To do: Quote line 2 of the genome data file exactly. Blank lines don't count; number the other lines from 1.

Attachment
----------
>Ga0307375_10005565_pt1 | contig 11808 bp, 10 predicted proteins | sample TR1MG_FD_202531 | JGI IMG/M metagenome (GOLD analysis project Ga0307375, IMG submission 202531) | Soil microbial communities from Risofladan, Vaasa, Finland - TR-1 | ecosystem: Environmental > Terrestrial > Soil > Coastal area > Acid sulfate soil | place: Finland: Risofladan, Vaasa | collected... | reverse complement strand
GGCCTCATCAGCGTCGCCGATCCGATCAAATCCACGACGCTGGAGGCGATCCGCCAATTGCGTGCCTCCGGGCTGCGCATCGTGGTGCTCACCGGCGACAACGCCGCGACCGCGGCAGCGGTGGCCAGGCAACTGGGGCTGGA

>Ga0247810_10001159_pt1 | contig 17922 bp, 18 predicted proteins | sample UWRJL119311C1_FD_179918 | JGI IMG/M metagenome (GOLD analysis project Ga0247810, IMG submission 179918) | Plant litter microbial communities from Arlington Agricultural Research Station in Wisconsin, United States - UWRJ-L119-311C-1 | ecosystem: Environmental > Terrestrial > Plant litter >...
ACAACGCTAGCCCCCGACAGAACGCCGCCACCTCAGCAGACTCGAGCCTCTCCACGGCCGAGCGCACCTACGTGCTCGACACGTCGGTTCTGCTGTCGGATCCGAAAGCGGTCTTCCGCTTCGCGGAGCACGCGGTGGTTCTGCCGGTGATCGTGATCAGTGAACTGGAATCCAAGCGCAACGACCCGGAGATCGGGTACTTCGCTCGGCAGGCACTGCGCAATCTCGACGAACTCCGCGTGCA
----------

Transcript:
GGCCTCATCAGCGTCGCCGATCCGATCAAATCCACGACGCTGGAGGCGATCCGCCAATTGCGTGCCTCCGGGCTGCGCATCGTGGTGCTCACCGGCGACAACGCCGCGACCGCGGCAGCGGTGGCCAGGCAACTGGGGCTGGA